All the basics of Gua\spi grammar have been covered, but of course there are several important details that are worth exploring. One reader asked about mathematical expressions in Gua\spi, and indeed the author of Gua\spi considers MEX to be the core of Gua\pi. Being a huge fan of mekso in Lojban, I can only be excited about this. And from what I can see, Gua\spi does it a bit less awkwardly.
So let's see what Gua\spi does with numbers. First of all, here are the digits from 0 to 9:


You will note that the pattern of the vowels is the same as in the case link prefixes (FA) and the predicate conversion prefixes (SE).
I already hinted in previous articles at the fact that numbers in Gua\spi are predicates, and that's entirely true. Every number has the place structure: x1 is a set of n members x2, in extension" (where n is the number/digit) If we apply a conversion with zu, it will be "x1 is a member of set x2 which has n members".
So the word cu would mean "x1 is a set of 2 members x2, in extension".
Let's see how we could use such a number in a sentence (1) and (2).
(1) ^:i \kmau /zu jiau \zu ce
"The cat has four legs."
lit. "the four members of some set are the legs of the cat"
(2) ^:i \ji /vyi \xgom zu ka
"I see eight dogs." ("I see dogs which are eight in number")
Sentence (2) uses a relative clause to attach a number to an argument, this is very common in Gua\spi.
We can also ask about numbers, like {xo} in Lojban. The word pa has the place structure: "x1 is a set of how many members x2 ?". Here's an example sentence (3):
(3) ^:i \ju /crw \qkao zu pa
"How many cakes did you eat?"
Okay, but how do we talk about the number itself. How do we say "1 + 1 = 2" ? Gua\spi thinks about numbers as sets, and the set of all the numbers in a set is the number itself. The article xu gets the entire referent set of an argument, as a set (or class). Let's look at an example (4).
plw = x1 is the sum of x2 (xu), x3 (xu), x4 (xu)... (things in brackets always indicate a default article)
(4) ^:i \xu cu /plw \co ^co
"2 is the sum of 1 and 1."
As you can see, we don't need to place xu before the numbers because this article is there by default in plw2n, but not in plw1. Here's one with subtraction, using the same predicate:
(5) ^:i \ca /zu plw \xu ka ^ci
"3 is the difference 8 minus 5"
Ordinals are constucted using the word tr, whose place structure is: x1 is nth in list (xy) x2 starting at x3:
(6) ^:i \tr cu \dwu /fi kmau
"The second animal is a cat." (maybe several animals are standing in a line)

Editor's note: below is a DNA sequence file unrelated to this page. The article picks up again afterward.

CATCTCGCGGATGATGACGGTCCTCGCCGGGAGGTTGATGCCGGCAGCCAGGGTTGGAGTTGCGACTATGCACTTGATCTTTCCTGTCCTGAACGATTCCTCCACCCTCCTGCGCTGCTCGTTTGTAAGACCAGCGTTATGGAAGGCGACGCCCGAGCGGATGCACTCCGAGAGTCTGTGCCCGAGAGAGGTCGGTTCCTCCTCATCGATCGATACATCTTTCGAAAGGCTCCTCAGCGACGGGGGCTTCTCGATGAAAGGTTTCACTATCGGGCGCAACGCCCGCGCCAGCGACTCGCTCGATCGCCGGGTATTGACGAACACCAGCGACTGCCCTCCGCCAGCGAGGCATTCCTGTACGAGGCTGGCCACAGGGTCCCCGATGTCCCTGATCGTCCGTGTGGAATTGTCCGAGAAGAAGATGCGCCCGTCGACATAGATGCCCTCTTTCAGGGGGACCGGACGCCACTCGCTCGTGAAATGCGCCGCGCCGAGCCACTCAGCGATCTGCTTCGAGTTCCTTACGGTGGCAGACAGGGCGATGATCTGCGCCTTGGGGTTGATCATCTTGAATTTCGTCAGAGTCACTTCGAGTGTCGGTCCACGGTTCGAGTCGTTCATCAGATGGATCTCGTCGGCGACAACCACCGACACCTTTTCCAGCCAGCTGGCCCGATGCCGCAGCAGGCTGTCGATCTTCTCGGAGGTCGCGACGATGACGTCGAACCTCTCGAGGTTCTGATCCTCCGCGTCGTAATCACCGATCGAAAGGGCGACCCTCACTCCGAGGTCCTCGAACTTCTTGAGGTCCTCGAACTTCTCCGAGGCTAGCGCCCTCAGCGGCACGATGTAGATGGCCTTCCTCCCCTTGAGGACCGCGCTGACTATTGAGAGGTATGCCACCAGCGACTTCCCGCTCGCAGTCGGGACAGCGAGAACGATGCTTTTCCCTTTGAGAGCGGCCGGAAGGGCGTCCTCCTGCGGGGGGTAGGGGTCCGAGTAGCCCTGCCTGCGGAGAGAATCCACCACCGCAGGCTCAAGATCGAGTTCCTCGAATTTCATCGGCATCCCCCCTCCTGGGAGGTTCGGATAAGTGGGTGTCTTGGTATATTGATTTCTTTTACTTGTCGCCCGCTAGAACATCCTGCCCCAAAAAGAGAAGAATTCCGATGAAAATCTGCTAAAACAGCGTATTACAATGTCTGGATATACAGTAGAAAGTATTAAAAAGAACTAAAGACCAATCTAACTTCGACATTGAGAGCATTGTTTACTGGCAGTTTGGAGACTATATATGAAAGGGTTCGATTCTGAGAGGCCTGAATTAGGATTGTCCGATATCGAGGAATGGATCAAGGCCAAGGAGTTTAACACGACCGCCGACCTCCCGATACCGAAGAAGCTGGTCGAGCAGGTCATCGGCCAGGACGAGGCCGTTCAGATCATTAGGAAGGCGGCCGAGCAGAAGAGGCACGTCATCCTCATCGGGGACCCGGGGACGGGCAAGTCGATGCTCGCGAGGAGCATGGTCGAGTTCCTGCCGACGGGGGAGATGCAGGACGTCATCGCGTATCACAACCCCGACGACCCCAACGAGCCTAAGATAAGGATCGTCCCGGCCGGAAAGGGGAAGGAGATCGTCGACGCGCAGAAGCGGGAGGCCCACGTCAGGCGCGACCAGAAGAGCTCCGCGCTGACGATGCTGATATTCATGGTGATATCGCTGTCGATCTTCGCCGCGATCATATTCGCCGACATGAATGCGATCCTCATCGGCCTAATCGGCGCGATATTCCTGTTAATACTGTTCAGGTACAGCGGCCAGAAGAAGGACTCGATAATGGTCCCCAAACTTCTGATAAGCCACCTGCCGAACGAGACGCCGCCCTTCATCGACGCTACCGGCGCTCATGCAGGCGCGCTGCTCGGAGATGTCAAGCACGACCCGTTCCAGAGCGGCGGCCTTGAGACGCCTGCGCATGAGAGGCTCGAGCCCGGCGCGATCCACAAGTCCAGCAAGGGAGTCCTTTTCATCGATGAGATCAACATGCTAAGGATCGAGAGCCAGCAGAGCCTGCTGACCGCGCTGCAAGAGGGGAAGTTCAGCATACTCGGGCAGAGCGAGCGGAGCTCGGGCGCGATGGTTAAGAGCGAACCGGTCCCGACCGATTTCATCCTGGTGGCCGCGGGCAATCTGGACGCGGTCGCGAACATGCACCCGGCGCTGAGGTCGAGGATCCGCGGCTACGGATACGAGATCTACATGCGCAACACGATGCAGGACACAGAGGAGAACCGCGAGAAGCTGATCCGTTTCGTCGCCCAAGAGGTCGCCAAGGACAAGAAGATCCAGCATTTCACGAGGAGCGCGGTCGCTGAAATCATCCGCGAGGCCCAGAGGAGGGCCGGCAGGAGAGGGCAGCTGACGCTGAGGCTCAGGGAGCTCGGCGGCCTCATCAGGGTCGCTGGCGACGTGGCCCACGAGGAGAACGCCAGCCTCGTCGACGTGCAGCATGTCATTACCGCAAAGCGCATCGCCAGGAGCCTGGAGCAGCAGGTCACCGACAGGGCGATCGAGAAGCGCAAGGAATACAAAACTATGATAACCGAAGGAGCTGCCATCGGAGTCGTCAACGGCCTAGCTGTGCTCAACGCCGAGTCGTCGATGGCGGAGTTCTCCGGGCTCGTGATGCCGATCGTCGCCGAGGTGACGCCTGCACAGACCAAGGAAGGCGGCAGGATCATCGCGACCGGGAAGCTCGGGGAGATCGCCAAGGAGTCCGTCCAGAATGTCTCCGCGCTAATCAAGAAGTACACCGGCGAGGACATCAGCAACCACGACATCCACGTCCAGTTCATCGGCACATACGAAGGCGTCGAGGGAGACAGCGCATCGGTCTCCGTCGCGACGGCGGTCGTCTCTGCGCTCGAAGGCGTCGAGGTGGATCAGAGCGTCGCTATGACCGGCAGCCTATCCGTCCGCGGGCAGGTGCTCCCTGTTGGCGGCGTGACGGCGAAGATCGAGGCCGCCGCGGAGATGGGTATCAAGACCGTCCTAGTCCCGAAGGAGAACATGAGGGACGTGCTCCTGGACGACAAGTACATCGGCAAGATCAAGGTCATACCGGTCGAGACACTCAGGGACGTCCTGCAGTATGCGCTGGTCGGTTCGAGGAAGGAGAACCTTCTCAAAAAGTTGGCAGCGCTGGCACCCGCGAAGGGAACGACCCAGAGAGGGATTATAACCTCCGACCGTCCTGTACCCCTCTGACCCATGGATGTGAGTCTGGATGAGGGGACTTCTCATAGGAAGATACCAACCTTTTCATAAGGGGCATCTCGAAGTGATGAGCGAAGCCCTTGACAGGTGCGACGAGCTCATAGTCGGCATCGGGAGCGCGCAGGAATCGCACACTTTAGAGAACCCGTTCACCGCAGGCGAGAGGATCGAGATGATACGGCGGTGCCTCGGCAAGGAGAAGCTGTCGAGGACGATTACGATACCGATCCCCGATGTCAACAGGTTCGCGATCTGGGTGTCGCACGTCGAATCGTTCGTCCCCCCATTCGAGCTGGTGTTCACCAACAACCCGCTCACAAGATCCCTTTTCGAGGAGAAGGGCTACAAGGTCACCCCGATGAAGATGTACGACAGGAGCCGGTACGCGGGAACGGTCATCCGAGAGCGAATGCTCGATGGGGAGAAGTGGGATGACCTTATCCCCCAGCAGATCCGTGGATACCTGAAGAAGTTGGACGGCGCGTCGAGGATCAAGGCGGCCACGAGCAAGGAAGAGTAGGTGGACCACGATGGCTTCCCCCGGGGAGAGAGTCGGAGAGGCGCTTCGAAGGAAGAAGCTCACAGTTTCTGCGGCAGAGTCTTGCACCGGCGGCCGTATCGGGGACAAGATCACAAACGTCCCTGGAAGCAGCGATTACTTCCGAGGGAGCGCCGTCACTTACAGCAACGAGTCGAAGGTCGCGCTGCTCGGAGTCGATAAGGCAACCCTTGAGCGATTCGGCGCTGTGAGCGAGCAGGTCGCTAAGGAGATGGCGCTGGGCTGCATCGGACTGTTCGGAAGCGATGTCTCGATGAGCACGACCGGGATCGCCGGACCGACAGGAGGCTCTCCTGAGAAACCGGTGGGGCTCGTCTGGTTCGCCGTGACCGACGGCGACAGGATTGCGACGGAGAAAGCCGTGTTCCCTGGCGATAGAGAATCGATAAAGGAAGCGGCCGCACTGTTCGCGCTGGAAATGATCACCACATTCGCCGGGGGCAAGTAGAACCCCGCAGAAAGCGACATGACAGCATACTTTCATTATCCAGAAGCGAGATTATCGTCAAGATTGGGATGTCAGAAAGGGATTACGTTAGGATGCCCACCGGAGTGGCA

(7) ^:i \ji /tr cu \sty kqa \diu sui
"I am the second smallest in my class."
sty = List (xy) x1 is a list of set (xy) x2 in order (vo) x3
kqa = x1 is big
diu = (xy) x1 is a team for activity (vo) x2+1
sui = x1 learns to do skill (xovo) x2 from teacher x3
It's like 40 degrees today, so I don't feel like writing more. Sentence (7) might be too difficult...
These are the basics of how Gua\spi treats numbers. "[The] syntax for mathematical expressions is neat, compact and unambiguous. No special syntax needs to be added to gua\spi beyond that already in use for ordinary arguments and sentences." — from the reference grammar.
If you have any questions, leave a comment below.
End of part 9
I already hinted in previous articles at the fact that numbers in Gua\spi are predicates, and that's entirely true. Every number has the place structure: x1 is a set of n members x2, in extension" (where n is the number/digit) If we apply a conversion with zu, it will be "x1 is a member of set x2 which has n members".
So the word cu would mean "x1 is a set of 2 members x2, in extension".
Let's see how we could use such a number in a sentence (1) and (2).
(1) ^:i \kmau /zu jiau \zu ce
"The cat has four legs."
lit. "the four members of some set are the legs of the cat"
(2) ^:i \ji /vyi \xgom zu ka
"I see eight dogs." ("I see dogs which are eight in number")
Sentence (2) uses a relative clause to attach a number to an argument, this is very common in Gua\spi.
We can also ask about numbers, like {xo} in Lojban. The word pa has the place structure: "x1 is a set of how many members x2 ?". Here's an example sentence (3):
(3) ^:i \ju /crw \qkao zu pa
"How many cakes did you eat?"
Okay, but how do we talk about the number itself. How do we say "1 + 1 = 2" ? Gua\spi thinks about numbers as sets, and the set of all the numbers in a set is the number itself. The article xu gets the entire referent set of an argument, as a set (or class). Let's look at an example (4).
plw = x1 is the sum of x2 (xu), x3 (xu), x4 (xu)... (things in brackets always indicate a default article)
(4) ^:i \xu cu /plw \co ^co
"2 is the sum of 1 and 1."
As you can see, we don't need to place xu before the numbers because this article is there by default in plw2n, but not in plw1. Here's one with subtraction, using the same predicate:
(5) ^:i \ca /zu plw \xu ka ^ci
"3 is the difference 8 minus 5"
Ordinals are constucted using the word tr, whose place structure is: x1 is nth in list (xy) x2 starting at x3:
(6) ^:i \tr cu \dwu /fi kmau
"The second animal is a cat." (maybe several animals are standing in a line)
(7) ^:i \ji /tr cu \sty kqa \diu sui
"I am the second smallest in my class."
sty = List (xy) x1 is a list of set (xy) x2 in order (vo) x3
kqa = x1 is big
diu = (xy) x1 is a team for activity (vo) x2+1
sui = x1 learns to do skill (xovo) x2 from teacher x3
It's like 40 degrees today, so I don't feel like writing more. Sentence (7) might be too difficult...
These are the basics of how Gua\spi treats numbers. "[The] syntax for mathematical expressions is neat, compact and unambiguous. No special syntax needs to be added to gua\spi beyond that already in use for ordinary arguments and sentences." — from the reference grammar.
If you have any questions, leave a comment below.
End of part 9